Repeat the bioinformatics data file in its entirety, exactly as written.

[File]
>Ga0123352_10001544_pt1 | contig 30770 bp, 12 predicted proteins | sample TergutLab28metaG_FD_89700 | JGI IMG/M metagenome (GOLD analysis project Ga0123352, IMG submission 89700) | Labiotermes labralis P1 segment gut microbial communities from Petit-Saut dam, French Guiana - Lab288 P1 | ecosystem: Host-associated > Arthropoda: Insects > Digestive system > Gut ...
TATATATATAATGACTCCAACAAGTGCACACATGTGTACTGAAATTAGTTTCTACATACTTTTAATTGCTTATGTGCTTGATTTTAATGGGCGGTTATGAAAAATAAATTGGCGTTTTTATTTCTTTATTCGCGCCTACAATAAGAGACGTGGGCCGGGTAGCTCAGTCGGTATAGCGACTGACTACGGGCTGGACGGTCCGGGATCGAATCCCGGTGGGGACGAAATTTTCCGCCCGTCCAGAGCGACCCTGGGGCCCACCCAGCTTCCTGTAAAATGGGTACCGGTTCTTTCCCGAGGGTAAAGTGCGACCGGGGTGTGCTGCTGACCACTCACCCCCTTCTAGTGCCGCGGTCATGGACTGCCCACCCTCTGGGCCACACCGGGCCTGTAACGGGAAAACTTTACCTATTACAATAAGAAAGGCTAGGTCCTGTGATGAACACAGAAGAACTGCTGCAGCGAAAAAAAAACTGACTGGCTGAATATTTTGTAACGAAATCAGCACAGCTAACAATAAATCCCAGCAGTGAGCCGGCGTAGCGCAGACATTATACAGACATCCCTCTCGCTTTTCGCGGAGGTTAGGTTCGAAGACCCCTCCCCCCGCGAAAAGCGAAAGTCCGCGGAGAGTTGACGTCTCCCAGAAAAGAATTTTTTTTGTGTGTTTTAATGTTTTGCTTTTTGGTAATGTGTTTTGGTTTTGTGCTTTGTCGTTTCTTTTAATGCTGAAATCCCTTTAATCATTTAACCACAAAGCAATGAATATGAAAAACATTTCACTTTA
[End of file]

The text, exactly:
>Ga0123352_10001544_pt1 | contig 30770 bp, 12 predicted proteins | sample TergutLab28metaG_FD_89700 | JGI IMG/M metagenome (GOLD analysis project Ga0123352, IMG submission 89700) | Labiotermes labralis P1 segment gut microbial communities from Petit-Saut dam, French Guiana - Lab288 P1 | ecosystem: Host-associated > Arthropoda: Insects > Digestive system > Gut ...
TATATATATAATGACTCCAACAAGTGCACACATGTGTACTGAAATTAGTTTCTACATACTTTTAATTGCTTATGTGCTTGATTTTAATGGGCGGTTATGAAAAATAAATTGGCGTTTTTATTTCTTTATTCGCGCCTACAATAAGAGACGTGGGCCGGGTAGCTCAGTCGGTATAGCGACTGACTACGGGCTGGACGGTCCGGGATCGAATCCCGGTGGGGACGAAATTTTCCGCCCGTCCAGAGCGACCCTGGGGCCCACCCAGCTTCCTGTAAAATGGGTACCGGTTCTTTCCCGAGGGTAAAGTGCGACCGGGGTGTGCTGCTGACCACTCACCCCCTTCTAGTGCCGCGGTCATGGACTGCCCACCCTCTGGGCCACACCGGGCCTGTAACGGGAAAACTTTACCTATTACAATAAGAAAGGCTAGGTCCTGTGATGAACACAGAAGAACTGCTGCAGCGAAAAAAAAACTGACTGGCTGAATATTTTGTAACGAAATCAGCACAGCTAACAATAAATCCCAGCAGTGAGCCGGCGTAGCGCAGACATTATACAGACATCCCTCTCGCTTTTCGCGGAGGTTAGGTTCGAAGACCCCTCCCCCCGCGAAAAGCGAAAGTCCGCGGAGAGTTGACGTCTCCCAGAAAAGAATTTTTTTTGTGTGTTTTAATGTTTTGCTTTTTGGTAATGTGTTTTGGTTTTGTGCTTTGTCGTTTCTTTTAATGCTGAAATCCCTTTAATCATTTAACCACAAAGCAATGAATATGAAAAACATTTCACTTTA